Depository Collection and Development

  • Last Updated: October 06, 2023
  • Published: October 15, 2012

Congress established the Federal Depository Library Program (FDLP) in 1813 to help fulfill its responsibility to inform the public about the policies and programs of the U.S. Government. Today, public officials designate depository libraries in order to provide local, no-fee, public access to Federal Government information with impartial and expert librarian assistance. All Federal depository libraries, unless excepted by law, share in this responsibility.

The law requires all Federal depository libraries to maintain 10,000 non-depository books or publications to earn and retain their status as a Federal depository library. Legislators incorporated this requirement into law to ensure that designated libraries have sufficient size and staffing to support the Federal depository operation.

Scope of the FDLP Collection

Publications in the Federal Depository Library Program are of public interest or educational value and are from all three branches of the Federal Government.

GPO's scope rules exclude U.S. Government publications when they are:

  • Classified for reasons of national security
  • Issued for strictly administrative or operational purposes
  • “Cooperative' publications that agencies are required to sell
  • Publications including personally identifiable information

Collection Development for Primary Patrons and the General Public

Collection development traditionally focuses on the needs of primary patrons such as students of a university or residents of a city. Nevertheless, the Federal Government information needs of the general public must also influence the collection development of depository libraries.

Most depositories serve a particular Congressional district. Additional factors that dictate a local public service area (other than the Congressional district) are as follows: 

  • The number of depositories
  • The geographic area
  • The type of library
  • The existence of established interlibrary cooperative arrangements

Neighboring depositories should negotiate these local service areas with each other to ensure service to all geographic areas if different from the district where the library is located.

Knowledge of the Community in Collection Development Policies

Depository libraries should make demonstrable efforts to identify and meet the Federal Government information needs of their Congressional district or local area.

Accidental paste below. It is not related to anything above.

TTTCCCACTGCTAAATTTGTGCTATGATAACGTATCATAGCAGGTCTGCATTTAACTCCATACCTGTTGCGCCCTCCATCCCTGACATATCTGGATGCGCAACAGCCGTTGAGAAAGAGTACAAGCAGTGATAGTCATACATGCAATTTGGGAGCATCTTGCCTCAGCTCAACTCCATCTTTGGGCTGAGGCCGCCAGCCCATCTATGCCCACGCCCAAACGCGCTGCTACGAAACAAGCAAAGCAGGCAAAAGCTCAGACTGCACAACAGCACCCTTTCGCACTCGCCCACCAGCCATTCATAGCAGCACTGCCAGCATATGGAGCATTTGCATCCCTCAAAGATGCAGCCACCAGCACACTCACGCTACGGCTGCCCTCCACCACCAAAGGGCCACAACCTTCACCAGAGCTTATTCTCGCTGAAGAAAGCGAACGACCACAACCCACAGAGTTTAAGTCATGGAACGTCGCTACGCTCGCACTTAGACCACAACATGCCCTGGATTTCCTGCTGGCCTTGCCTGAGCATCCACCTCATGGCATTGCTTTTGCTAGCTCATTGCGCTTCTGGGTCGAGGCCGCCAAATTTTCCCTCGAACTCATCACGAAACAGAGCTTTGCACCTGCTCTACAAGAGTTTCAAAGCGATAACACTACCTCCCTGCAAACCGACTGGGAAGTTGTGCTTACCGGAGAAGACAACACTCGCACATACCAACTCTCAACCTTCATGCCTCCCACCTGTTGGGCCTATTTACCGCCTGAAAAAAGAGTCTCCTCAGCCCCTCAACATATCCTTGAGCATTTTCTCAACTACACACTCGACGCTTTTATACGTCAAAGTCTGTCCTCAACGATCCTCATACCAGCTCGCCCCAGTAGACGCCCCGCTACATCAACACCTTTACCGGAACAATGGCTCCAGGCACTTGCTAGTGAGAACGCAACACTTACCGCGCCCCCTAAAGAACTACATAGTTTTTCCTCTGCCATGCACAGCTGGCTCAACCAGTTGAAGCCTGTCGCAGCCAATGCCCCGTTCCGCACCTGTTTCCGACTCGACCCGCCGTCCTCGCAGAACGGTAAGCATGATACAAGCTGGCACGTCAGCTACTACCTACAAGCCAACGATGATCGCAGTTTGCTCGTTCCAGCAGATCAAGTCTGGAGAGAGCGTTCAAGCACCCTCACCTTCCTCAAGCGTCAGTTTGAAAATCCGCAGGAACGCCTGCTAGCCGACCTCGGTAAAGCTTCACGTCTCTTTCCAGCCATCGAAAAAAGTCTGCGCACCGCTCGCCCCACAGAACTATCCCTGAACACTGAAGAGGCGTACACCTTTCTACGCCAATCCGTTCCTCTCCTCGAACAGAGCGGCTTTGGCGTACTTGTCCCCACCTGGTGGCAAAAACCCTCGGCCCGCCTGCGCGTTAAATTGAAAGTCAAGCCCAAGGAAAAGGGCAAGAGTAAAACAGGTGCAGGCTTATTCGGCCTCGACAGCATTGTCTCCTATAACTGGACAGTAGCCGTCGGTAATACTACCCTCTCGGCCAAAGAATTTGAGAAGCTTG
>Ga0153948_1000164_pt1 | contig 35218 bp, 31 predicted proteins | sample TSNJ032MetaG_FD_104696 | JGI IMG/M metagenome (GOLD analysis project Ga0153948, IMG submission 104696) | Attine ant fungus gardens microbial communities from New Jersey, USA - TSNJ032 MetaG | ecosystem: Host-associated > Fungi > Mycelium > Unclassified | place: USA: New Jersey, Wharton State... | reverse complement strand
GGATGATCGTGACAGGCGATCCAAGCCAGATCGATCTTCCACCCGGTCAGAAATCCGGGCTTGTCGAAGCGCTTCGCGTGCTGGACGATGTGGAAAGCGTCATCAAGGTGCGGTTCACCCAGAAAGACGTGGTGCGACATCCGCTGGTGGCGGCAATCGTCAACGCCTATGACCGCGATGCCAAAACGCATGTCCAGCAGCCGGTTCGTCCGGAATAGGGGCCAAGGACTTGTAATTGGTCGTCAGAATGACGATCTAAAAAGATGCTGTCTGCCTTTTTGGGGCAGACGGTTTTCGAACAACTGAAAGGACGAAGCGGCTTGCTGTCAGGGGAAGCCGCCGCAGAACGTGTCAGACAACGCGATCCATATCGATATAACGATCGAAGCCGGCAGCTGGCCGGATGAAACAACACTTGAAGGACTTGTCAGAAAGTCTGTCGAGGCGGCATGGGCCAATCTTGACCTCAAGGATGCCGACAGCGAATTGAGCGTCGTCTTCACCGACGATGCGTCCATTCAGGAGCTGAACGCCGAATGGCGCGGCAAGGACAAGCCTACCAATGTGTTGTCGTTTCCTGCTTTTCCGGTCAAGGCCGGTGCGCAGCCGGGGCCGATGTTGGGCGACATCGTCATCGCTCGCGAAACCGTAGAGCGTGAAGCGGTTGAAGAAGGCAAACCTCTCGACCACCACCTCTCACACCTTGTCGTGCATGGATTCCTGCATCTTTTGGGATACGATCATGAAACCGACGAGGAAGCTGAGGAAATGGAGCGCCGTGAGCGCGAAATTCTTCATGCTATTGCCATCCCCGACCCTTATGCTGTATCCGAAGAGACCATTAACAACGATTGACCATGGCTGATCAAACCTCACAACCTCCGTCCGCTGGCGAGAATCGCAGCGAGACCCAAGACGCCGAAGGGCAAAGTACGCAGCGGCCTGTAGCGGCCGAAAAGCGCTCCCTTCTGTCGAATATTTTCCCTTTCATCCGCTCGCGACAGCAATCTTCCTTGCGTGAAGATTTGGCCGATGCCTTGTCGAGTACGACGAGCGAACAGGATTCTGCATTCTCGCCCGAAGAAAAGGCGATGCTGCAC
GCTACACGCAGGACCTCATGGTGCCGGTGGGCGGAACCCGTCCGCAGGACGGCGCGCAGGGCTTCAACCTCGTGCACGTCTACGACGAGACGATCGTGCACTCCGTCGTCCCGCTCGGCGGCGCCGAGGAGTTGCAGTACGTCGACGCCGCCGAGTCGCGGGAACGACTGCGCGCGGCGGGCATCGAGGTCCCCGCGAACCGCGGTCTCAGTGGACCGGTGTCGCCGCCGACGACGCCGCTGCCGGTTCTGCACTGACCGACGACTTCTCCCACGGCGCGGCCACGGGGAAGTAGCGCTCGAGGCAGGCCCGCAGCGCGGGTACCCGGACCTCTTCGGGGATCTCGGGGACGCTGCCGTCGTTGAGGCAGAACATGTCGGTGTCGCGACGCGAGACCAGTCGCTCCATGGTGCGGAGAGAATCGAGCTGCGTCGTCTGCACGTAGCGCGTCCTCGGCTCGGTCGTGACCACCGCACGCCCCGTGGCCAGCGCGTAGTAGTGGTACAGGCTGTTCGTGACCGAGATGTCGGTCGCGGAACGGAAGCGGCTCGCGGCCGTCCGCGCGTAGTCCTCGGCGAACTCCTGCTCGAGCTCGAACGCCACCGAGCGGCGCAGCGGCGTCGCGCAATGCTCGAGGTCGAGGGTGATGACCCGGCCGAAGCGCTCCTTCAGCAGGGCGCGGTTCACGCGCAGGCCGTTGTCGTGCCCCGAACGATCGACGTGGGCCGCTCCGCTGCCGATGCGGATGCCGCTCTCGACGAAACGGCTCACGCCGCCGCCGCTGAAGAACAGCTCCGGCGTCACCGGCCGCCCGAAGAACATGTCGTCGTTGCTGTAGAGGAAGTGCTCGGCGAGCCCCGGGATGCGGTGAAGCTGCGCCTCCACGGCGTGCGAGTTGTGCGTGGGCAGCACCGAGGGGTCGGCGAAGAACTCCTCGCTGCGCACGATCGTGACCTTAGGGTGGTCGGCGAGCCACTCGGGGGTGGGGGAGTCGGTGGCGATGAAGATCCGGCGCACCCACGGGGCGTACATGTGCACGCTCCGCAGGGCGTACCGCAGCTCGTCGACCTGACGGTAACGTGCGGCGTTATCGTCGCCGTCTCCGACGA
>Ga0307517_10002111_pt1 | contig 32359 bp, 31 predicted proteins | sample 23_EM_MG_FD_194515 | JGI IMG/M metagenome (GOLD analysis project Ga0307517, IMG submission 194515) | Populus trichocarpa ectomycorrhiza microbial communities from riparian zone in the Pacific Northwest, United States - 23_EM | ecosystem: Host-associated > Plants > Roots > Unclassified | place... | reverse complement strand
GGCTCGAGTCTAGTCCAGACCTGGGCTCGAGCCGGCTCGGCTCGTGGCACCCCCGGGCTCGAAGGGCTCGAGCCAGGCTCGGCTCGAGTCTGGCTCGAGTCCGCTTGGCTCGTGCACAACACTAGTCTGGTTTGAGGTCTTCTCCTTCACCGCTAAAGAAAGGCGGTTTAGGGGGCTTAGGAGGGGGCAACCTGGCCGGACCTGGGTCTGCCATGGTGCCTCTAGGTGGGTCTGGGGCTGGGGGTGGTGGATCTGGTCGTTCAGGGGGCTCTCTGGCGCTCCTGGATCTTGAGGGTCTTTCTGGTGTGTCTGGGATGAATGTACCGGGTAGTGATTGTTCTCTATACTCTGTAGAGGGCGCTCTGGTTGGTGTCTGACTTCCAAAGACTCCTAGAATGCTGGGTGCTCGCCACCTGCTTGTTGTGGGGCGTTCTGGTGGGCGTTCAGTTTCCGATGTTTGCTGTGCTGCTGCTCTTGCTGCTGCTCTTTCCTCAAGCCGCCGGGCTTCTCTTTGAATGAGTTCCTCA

A well-written collection development policy is the best way to document these needs. The policy records decisions made about current selections as well as any future plans for the depository collection. Regularly review and update the policy as appropriate. You can develop your own FDL policy or make your plan part of the larger library-wide policy.

The collection development policies of neighboring or similar depositories can be good sources for ideas. Consider including the following information in your policy:

  • A community analysis of the Federal Government information needs of your library’s users. The analysis may include:
    • A library mission statement
    • A brief history of the service area, the Congressional district and the depository designation date
    • Demographic statistics
    • An economic profile of the area’s industries, business opportunities, and growth
    • A description of the physical growth, transportation patterns, and population distribution of the geographic area
    • Consortial arrangements with other area libraries
  • Strategies used to identify Federal Government information needs of the Congressional district, state, region, or local area
  • Strategies for meeting the needs of the primary library patron community and, if different, the general public. This may include:
    • The various public services offered by your library
    • Cooperative collection development efforts with neighboring depository libraries
  • Selection responsibility and selection tools.
  • Intensity levels and subject strengths of your existing collection and any plans to modify these.
  • Practical guidelines for format selection decisions based upon your users’ needs and library capabilities to provide access to different formats.
  • Collection maintenance or evaluation guidelines or procedures, including practices related to supersession, official substitution, and weeding.
  • Procedures for providing depository resources requested by users but not selected by your library. Fulfillment of these requests may involve inter-depository coordination of selections, cooperative collection development, interlibrary loan or resource sharing to provide access to seldom used items in your local area.

The following are ways to identify and document the Federal Government information needs of your community.

  • Analyze demographic and socio-economic data about the community served.
  • Review publication purchase requests.
  • Gain knowledge from subject matter expertise of library colleagues.
  • Review reference questions.
  • Track depository resources used in answering questions.
  • Review daily news sources.
  • Review other library web pages or guides.
  • Employ library user surveys that include questions about Federal government information needs.
  • Review user comments submitted electronically via email, web forms, chat, or other communication tools.
  • Review college or university curriculum.
  • Contact government agency personnel.
  • Gain knowledge from participation in library associations or other library networks.
  • Review data about patron collection use within the library building (e.g., in-house use or circulation).
  • Review data about remote patron collection use (e.g., OPAC usage, web counters and site usage, virtual reference questions that include U.S. Government information in the question or answer, or interlibrary loan).
  • Review use of PURLs from your catalog and library web pages.

Foundation of the Collection